The Hotel Play was commissioned by Center Theatre Group and Playwrights’ Arena to mark the 25th anniversary of Playwrights’ Arena, a theatre dedicated to exploring the diverse voices of Los Angeles. Conceived by Playwrights’ Arena’s artistic director, Jon Lawrence Rivera, The Hotel Play was written by seven female Los Angeles playwrights associated with USC: Paula Cizmar, an associate professor in the School of Dramatic Arts; Velina Hasu Houston, director of the MFA program in Dramatic Writing; Jennifer Maisel, adjunct faculty at the School of Dramatic Arts; Nahal Navidar, MFA 2014; Julie Taiwo Oni, MFA 2009; Janine Salinas Schoenberg, MFA 2007; and Laurie Woolery.

Following the performance, Professors David Sloane and Jody David Armour  participated in a discussion of the central question: are things better than they were 25 years ago.

Facing Our Truth: Ten Minute Plays about Trayvon, Race and Privilege

In light of the George Zimmerman verdict, The New Black Fest commissioned six very playwrights to write six 10-minute plays on the topic of Trayvon Martin, race and/or privilege. The purpose of “Facing Our Truth” is to incite serious discussion in our collective communities around these urgent issues.

Following the play there was a vibrant dialogue on these relevant issues – facilitated by USC Price Professor LaVonna Blair Lewis.


Rules of Seconds

Presented by The Latino Theater Company at the Los Angeles Theatre Center. 

Set in 1855 Boston, where the slightest infraction between gentlemen is grounds for a challenge to be resolved with pistols, RULES OF SECONDS marks the inaugural production of The Temblors, the Latino Theater Company’s new collective of LA-based playwrights. When Nathaniel “Wings” Leeds is challenged to a duel by the most dangerous man in the city, he asks his estranged brother to be his second. Deep family tensions and old rivalries resurface as the brothers struggle to follow the hundreds-years-old “Code of Dueling.”

 Twilight: Los Angeles, 1992

School of Dramatic Arts logo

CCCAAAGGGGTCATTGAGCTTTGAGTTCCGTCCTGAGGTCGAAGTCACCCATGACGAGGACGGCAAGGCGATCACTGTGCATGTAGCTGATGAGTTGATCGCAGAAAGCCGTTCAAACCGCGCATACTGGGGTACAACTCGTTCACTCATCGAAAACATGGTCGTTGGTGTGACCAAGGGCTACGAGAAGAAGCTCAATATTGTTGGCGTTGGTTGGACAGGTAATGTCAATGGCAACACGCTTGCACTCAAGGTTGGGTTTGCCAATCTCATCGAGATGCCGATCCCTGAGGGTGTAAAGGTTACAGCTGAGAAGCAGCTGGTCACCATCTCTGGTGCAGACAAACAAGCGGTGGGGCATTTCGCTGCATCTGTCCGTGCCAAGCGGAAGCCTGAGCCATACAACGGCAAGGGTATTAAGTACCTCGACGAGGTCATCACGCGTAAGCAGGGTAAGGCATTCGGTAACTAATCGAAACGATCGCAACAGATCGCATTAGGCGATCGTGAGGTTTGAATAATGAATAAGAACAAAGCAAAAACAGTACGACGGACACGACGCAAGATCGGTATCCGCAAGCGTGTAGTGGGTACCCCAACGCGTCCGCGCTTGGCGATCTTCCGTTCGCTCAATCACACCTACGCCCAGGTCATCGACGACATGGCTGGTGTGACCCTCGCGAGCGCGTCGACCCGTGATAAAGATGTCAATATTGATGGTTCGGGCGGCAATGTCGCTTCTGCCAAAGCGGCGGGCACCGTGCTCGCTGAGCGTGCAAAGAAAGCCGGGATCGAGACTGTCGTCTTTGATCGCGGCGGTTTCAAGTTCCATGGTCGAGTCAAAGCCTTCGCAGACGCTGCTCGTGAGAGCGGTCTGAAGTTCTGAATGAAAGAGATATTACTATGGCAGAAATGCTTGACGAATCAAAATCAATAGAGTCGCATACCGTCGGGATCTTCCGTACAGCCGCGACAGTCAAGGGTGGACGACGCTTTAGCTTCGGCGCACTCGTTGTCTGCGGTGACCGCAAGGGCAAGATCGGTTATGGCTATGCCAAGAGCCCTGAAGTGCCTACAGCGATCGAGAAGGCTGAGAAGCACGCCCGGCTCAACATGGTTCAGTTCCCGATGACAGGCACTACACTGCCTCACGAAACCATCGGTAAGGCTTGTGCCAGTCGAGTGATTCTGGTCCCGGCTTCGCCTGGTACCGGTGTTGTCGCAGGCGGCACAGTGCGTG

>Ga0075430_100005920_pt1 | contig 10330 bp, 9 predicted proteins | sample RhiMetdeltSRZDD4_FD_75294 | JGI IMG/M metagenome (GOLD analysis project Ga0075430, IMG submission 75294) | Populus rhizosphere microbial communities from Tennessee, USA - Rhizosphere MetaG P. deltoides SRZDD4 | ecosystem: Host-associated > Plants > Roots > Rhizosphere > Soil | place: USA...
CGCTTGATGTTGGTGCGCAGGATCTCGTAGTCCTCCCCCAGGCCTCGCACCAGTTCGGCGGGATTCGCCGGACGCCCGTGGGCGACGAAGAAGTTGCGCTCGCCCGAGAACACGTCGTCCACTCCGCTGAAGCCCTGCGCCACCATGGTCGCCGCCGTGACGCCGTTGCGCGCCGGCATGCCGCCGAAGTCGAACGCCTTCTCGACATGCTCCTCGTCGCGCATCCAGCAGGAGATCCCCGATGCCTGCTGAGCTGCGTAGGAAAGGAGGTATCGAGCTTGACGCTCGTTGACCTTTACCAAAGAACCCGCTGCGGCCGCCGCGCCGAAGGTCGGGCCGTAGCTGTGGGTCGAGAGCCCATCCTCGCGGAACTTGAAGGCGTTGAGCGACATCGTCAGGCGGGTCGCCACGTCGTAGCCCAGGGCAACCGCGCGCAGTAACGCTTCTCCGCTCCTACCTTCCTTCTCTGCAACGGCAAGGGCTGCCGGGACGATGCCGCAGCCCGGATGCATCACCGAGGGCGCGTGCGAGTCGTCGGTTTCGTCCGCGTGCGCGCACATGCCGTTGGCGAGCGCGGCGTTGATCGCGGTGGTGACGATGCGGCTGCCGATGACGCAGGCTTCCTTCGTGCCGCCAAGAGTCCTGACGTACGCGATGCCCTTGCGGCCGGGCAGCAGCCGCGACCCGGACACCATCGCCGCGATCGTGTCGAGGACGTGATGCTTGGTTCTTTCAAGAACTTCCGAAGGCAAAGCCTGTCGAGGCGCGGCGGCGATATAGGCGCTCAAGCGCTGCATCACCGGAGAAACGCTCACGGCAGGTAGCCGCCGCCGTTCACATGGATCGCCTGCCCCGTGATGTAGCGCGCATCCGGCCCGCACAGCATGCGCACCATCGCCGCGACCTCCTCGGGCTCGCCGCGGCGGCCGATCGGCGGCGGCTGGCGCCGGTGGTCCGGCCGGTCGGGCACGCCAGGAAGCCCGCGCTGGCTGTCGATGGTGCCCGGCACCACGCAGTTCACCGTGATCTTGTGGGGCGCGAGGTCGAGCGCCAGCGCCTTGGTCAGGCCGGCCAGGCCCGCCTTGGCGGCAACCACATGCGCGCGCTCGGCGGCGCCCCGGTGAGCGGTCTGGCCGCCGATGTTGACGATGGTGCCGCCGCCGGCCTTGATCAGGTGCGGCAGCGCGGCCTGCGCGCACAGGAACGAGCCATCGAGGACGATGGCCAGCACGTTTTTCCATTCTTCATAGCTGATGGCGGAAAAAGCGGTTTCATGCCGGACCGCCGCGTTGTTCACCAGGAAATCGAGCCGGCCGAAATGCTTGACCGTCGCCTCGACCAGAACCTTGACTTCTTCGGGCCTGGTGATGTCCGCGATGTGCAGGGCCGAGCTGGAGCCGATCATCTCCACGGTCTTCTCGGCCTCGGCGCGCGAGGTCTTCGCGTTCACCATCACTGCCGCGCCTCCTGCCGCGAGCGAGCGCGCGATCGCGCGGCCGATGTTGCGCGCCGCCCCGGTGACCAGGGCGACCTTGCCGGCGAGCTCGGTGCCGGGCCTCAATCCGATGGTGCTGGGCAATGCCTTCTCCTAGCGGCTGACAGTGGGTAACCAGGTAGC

We teamed up with the USC School of Social Work Office of Global and Community Initiatives for a viewing of Twilight: Los Angeles, 1992. This work of documentary theater weaves a portrait of real individuals who experienced the violent aftermath of the 1992 Rodney King trial. “The piece explores the social, economic and political lines that divide not only a city, but a nation.” Written as a one-woman play by Anna Deavere Smith, students at the USC School of Dramatic arts adapted it for the repertory theater, in a stunning portrayal of race and ethnicity in Los Angeles post 1992.



Real Women Have Curves

Real Women Have Curves - poster

Real Women Have Curves, a stage play by LA playwrite Josefina Lopez, set in a tiny sewing factory in East Los Angeles circa 1987. It’s a play marked by the issues of gender politics and the Latina immigrant experience.  Join us for the show and a discussion of timely issues around gender, immigration, pay equity and community.






On the set of “Real Women Have Curves” designed by David F. Weiner, photos courtesy of Kristen Hammack.

Looking up - policy at the playhouse - curves

Full panel - policy at the playhouse - curves

Panel - Policy at the Playhouse - Curves

The Whipping Man

Our inaugural event was an opportunity to lead a post-show discussion at the historic Pasadena Playhouse after a performance of The Whipping Man, by Matthew Lopez.

On the set of “The Whipping Man” designed by Tom Buderwitz at The Pasadena Playhouse. Photos below by Jeffrey Taylor 

On the set of "The Whipping Man" designed by Tom Buderwitz at The Pasadena Playhouse. Our first Policy at the Playhouse was a visit to The Pasadena Playhouse for a viewing of “The Whipping Man,” followed by a panel discussion of the themes of the play. Governance is everywhere. Photos by Jeffrey Taylor